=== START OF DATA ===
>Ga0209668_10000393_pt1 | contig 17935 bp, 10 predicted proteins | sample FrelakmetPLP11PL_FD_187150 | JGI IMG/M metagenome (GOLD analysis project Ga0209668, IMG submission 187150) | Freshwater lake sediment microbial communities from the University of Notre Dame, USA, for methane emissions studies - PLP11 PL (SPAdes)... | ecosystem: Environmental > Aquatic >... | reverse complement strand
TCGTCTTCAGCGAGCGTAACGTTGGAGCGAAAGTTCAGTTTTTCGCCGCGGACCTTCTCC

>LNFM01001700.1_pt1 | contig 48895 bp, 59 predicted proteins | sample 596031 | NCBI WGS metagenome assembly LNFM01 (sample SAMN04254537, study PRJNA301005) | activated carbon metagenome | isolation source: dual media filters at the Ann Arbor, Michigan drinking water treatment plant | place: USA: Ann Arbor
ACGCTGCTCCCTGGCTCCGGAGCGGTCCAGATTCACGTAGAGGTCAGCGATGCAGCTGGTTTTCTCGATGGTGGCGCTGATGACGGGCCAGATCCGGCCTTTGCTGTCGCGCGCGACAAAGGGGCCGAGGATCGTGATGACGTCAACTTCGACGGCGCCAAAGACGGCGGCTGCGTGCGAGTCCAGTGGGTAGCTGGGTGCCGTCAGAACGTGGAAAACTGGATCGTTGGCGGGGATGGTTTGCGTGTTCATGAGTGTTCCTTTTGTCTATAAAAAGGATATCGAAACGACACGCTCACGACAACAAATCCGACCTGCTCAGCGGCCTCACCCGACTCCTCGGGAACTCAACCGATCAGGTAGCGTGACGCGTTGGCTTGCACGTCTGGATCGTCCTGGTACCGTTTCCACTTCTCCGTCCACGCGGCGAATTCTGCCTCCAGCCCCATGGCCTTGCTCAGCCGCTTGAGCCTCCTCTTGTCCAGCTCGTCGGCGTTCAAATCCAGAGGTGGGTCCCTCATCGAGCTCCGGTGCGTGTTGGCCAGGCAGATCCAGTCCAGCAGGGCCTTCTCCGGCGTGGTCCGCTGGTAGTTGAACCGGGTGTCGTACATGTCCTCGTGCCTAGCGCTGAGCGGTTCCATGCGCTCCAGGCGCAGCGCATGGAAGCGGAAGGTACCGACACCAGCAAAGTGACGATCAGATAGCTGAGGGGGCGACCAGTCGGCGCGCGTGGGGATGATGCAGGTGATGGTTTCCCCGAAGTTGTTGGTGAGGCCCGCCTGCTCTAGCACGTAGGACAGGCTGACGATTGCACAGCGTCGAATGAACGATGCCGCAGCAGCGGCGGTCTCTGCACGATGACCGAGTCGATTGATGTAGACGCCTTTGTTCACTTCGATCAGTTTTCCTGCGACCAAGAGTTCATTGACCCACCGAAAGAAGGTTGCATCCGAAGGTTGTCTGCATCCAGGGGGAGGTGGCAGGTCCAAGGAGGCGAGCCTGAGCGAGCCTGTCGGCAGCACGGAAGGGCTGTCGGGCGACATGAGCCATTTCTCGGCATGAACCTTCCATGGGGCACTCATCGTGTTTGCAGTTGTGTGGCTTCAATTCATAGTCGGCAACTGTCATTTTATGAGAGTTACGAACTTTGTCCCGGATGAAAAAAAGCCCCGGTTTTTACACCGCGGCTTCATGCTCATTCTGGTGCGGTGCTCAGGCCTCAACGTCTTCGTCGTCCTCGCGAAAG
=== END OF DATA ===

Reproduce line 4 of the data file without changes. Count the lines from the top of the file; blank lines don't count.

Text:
ACGCTGCTCCCTGGCTCCGGAGCGGTCCAGATTCACGTAGAGGTCAGCGATGCAGCTGGTTTTCTCGATGGTGGCGCTGATGACGGGCCAGATCCGGCCTTTGCTGTCGCGCGCGACAAAGGGGCCGAGGATCGTGATGACGTCAACTTCGACGGCGCCAAAGACGGCGGCTGCGTGCGAGTCCAGTGGGTAGCTGGGTGCCGTCAGAACGTGGAAAACTGGATCGTTGGCGGGGATGGTTTGCGTGTTCATGAGTGTTCCTTTTGTCTATAAAAAGGATATCGAAACGACACGCTCACGACAACAAATCCGACCTGCTCAGCGGCCTCACCCGACTCCTCGGGAACTCAACCGATCAGGTAGCGTGACGCGTTGGCTTGCACGTCTGGATCGTCCTGGTACCGTTTCCACTTCTCCGTCCACGCGGCGAATTCTGCCTCCAGCCCCATGGCCTTGCTCAGCCGCTTGAGCCTCCTCTTGTCCAGCTCGTCGGCGTTCAAATCCAGAGGTGGGTCCCTCATCGAGCTCCGGTGCGTGTTGGCCAGGCAGATCCAGTCCAGCAGGGCCTTCTCCGGCGTGGTCCGCTGGTAGTTGAACCGGGTGTCGTACATGTCCTCGTGCCTAGCGCTGAGCGGTTCCATGCGCTCCAGGCGCAGCGCATGGAAGCGGAAGGTACCGACACCAGCAAAGTGACGATCAGATAGCTGAGGGGGCGACCAGTCGGCGCGCGTGGGGATGATGCAGGTGATGGTTTCCCCGAAGTTGTTGGTGAGGCCCGCCTGCTCTAGCACGTAGGACAGGCTGACGATTGCACAGCGTCGAATGAACGATGCCGCAGCAGCGGCGGTCTCTGCACGATGACCGAGTCGATTGATGTAGACGCCTTTGTTCACTTCGATCAGTTTTCCTGCGACCAAGAGTTCATTGACCCACCGAAAGAAGGTTGCATCCGAAGGTTGTCTGCATCCAGGGGGAGGTGGCAGGTCCAAGGAGGCGAGCCTGAGCGAGCCTGTCGGCAGCACGGAAGGGCTGTCGGGCGACATGAGCCATTTCTCGGCATGAACCTTCCATGGGGCACTCATCGTGTTTGCAGTTGTGTGGCTTCAATTCATAGTCGGCAACTGTCATTTTATGAGAGTTACGAACTTTGTCCCGGATGAAAAAAAGCCCCGGTTTTTACACCGCGGCTTCATGCTCATTCTGGTGCGGTGCTCAGGCCTCAACGTCTTCGTCGTCCTCGCGAAAG